I am an antique-process photographer who documents the landscape in Winston-Salem, my adopted hometown.
I have been making and manipulating photographic images for three decades, first in the darkroom, then on screens both small and large, and now, happily, back in the darkroom again.
I trained in photography in the film era, and am coming back to darkroom photography after two decades spent working digitally on other peoples’ images. As a compositor for feature films and television, I merge visual elements from various sources into a cohesive whole, creating the illusion that they were photographed together. Compositing is a lot like darkroom work. We sit in dim rooms, analyzing and manipulating images, trying to figure out how to perfect our illusions. We use our knowledge of how cameras, lenses, and film work, how light falls and bounces, and how the human visual system operates. We learn something new on each project.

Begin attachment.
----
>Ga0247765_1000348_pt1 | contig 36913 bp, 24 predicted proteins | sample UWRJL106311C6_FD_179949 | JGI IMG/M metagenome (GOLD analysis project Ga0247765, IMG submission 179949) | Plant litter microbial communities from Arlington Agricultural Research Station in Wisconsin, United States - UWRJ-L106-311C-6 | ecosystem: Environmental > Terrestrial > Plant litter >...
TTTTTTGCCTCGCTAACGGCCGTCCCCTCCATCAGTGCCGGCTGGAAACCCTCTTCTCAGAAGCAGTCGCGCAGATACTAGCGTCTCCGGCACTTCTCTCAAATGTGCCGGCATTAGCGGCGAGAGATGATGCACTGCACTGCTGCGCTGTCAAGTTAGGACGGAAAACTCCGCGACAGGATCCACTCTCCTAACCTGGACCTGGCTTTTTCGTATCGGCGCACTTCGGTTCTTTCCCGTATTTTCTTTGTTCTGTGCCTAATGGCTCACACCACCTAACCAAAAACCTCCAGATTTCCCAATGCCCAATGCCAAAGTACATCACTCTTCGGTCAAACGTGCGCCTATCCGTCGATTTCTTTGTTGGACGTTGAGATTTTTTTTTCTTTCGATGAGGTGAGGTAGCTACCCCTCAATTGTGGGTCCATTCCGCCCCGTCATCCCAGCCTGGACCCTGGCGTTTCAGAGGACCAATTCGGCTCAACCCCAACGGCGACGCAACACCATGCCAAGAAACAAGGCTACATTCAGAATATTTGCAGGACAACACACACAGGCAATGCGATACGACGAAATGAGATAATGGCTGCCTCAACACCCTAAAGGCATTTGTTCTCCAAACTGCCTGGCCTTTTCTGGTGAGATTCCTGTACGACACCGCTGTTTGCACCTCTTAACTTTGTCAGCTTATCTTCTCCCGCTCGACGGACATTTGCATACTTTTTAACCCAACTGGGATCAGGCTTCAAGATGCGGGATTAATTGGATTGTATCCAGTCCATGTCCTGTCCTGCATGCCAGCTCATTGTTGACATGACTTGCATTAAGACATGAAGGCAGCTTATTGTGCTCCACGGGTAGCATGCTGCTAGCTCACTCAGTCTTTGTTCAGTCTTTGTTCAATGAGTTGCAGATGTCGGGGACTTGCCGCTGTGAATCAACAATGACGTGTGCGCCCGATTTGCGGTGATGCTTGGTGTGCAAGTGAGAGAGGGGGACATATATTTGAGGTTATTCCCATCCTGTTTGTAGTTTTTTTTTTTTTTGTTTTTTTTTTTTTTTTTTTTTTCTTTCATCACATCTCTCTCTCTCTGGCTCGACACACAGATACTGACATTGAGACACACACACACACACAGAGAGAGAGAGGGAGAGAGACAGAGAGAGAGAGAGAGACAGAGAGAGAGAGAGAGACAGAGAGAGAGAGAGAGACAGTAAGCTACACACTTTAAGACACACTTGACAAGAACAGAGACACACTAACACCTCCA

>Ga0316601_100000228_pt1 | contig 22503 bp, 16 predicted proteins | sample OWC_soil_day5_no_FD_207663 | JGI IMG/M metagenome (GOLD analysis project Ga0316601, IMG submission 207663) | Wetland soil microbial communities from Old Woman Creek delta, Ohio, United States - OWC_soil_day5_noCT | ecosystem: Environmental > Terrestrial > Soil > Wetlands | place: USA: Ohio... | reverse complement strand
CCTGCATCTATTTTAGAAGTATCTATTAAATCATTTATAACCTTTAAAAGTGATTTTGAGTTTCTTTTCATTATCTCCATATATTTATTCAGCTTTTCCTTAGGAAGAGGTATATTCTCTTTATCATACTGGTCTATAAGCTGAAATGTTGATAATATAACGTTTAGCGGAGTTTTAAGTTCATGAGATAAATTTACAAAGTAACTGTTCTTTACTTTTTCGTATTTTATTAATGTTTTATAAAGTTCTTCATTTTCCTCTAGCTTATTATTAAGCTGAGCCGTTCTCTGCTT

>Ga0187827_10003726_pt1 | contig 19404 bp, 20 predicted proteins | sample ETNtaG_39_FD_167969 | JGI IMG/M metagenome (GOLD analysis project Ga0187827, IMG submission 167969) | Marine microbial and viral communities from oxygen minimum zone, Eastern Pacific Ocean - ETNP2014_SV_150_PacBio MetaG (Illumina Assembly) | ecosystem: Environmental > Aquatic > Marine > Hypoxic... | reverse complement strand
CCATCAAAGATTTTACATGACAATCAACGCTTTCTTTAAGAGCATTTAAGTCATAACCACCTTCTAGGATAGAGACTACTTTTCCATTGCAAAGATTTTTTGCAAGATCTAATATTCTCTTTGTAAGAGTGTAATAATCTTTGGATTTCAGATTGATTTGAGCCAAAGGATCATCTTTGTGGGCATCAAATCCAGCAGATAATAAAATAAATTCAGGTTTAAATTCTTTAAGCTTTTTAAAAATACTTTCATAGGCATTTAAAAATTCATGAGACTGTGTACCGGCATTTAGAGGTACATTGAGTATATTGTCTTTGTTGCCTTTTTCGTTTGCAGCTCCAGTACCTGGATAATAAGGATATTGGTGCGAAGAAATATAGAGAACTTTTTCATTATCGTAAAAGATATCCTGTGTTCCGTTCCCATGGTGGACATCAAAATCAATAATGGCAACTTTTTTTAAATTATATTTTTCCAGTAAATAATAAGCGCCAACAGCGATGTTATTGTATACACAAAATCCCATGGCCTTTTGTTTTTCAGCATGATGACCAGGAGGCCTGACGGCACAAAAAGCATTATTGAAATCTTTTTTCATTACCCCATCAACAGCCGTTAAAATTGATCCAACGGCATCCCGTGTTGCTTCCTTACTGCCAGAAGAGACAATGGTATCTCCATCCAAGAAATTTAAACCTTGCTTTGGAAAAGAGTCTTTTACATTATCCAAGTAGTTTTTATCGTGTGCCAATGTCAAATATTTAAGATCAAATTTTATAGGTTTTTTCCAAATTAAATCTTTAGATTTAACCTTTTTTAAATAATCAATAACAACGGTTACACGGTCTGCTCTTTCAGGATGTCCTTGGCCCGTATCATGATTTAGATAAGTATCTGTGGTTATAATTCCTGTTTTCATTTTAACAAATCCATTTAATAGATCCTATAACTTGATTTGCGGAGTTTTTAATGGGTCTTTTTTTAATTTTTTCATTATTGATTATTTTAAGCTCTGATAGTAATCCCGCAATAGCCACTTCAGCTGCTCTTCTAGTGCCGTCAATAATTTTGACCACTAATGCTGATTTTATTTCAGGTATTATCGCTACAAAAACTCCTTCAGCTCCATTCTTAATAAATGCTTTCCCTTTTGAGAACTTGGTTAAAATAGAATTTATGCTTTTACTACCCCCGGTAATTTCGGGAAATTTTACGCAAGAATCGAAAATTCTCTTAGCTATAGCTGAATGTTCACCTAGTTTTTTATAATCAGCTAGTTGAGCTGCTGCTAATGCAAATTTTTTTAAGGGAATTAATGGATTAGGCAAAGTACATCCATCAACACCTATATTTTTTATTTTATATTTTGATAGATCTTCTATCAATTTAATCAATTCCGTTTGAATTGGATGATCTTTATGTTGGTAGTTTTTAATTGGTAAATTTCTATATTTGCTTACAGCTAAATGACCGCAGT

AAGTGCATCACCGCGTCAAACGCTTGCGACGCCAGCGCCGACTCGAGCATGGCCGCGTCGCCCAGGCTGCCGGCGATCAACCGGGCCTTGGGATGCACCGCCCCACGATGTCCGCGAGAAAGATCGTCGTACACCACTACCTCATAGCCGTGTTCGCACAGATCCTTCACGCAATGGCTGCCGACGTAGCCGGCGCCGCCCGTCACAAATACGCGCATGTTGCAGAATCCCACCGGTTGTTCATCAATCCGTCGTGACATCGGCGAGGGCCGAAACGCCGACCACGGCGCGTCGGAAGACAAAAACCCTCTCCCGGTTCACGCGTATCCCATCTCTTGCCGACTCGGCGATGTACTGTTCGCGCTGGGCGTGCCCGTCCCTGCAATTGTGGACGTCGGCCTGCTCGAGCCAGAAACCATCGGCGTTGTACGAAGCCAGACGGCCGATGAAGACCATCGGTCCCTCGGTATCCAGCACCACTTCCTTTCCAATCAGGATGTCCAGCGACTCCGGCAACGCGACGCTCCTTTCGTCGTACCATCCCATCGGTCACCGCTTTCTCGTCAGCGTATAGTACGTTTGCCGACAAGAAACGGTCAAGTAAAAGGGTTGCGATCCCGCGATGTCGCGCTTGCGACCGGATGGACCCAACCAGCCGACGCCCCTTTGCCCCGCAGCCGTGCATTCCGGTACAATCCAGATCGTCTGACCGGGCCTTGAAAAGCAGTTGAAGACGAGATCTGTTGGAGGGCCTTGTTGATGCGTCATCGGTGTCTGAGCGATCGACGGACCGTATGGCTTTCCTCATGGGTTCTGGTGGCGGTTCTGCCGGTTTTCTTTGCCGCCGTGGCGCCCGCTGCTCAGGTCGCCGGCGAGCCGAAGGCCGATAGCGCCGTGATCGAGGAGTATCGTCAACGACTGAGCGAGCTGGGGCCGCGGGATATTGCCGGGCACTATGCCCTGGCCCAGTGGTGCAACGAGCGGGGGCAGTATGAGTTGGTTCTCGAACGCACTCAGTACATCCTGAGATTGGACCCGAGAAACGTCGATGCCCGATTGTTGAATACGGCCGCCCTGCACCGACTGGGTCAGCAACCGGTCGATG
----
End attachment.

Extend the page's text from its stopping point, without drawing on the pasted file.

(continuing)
Now I return to making my own photographs with a refined eye and a deep understanding of the manipulation made possible by digital tools. After years of creating perfection for my clients, I now revel in the flaws created by chemical processes and imperfect lenses. I choose to work in a nonstandard way specifically because of these limitations. I find myself more interested in the surface of the photograph than the subject. In the days of perfect digital reproduction, what does it mean to make darkroom photographs?